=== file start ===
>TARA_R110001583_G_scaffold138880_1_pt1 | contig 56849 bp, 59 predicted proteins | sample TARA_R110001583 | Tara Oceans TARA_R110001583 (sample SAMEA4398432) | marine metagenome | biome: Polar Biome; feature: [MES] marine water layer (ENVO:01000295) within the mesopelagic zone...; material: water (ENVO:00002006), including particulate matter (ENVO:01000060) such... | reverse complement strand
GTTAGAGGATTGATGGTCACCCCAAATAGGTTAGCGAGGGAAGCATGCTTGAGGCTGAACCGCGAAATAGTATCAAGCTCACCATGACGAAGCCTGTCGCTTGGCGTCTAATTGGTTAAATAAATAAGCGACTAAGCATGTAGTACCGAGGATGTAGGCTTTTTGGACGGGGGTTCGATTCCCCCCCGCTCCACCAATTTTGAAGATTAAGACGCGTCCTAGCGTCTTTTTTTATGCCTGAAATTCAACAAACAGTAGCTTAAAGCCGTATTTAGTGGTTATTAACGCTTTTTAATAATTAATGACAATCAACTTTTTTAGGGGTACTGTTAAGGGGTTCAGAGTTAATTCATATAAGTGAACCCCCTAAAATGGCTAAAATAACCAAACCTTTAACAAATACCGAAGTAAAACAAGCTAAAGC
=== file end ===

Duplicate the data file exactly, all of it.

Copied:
>TARA_R110001583_G_scaffold138880_1_pt1 | contig 56849 bp, 59 predicted proteins | sample TARA_R110001583 | Tara Oceans TARA_R110001583 (sample SAMEA4398432) | marine metagenome | biome: Polar Biome; feature: [MES] marine water layer (ENVO:01000295) within the mesopelagic zone...; material: water (ENVO:00002006), including particulate matter (ENVO:01000060) such... | reverse complement strand
GTTAGAGGATTGATGGTCACCCCAAATAGGTTAGCGAGGGAAGCATGCTTGAGGCTGAACCGCGAAATAGTATCAAGCTCACCATGACGAAGCCTGTCGCTTGGCGTCTAATTGGTTAAATAAATAAGCGACTAAGCATGTAGTACCGAGGATGTAGGCTTTTTGGACGGGGGTTCGATTCCCCCCCGCTCCACCAATTTTGAAGATTAAGACGCGTCCTAGCGTCTTTTTTTATGCCTGAAATTCAACAAACAGTAGCTTAAAGCCGTATTTAGTGGTTATTAACGCTTTTTAATAATTAATGACAATCAACTTTTTTAGGGGTACTGTTAAGGGGTTCAGAGTTAATTCATATAAGTGAACCCCCTAAAATGGCTAAAATAACCAAACCTTTAACAAATACCGAAGTAAAACAAGCTAAAGC